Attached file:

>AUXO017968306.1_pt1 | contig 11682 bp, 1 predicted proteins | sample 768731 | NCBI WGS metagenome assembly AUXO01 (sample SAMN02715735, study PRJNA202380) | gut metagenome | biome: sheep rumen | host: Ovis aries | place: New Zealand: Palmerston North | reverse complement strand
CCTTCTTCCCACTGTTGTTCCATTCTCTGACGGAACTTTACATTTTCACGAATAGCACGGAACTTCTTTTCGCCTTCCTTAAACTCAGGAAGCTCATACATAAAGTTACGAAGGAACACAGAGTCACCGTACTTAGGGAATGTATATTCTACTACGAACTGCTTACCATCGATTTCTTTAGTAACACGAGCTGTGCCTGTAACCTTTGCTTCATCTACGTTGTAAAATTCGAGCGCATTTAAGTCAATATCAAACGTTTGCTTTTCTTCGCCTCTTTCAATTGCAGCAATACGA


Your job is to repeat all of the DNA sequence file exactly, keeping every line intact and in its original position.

>AUXO017968306.1_pt1 | contig 11682 bp, 1 predicted proteins | sample 768731 | NCBI WGS metagenome assembly AUXO01 (sample SAMN02715735, study PRJNA202380) | gut metagenome | biome: sheep rumen | host: Ovis aries | place: New Zealand: Palmerston North | reverse complement strand
CCTTCTTCCCACTGTTGTTCCATTCTCTGACGGAACTTTACATTTTCACGAATAGCACGGAACTTCTTTTCGCCTTCCTTAAACTCAGGAAGCTCATACATAAAGTTACGAAGGAACACAGAGTCACCGTACTTAGGGAATGTATATTCTACTACGAACTGCTTACCATCGATTTCTTTAGTAACACGAGCTGTGCCTGTAACCTTTGCTTCATCTACGTTGTAAAATTCGAGCGCATTTAAGTCAATATCAAACGTTTGCTTTTCTTCGCCTCTTTCAATTGCAGCAATACGA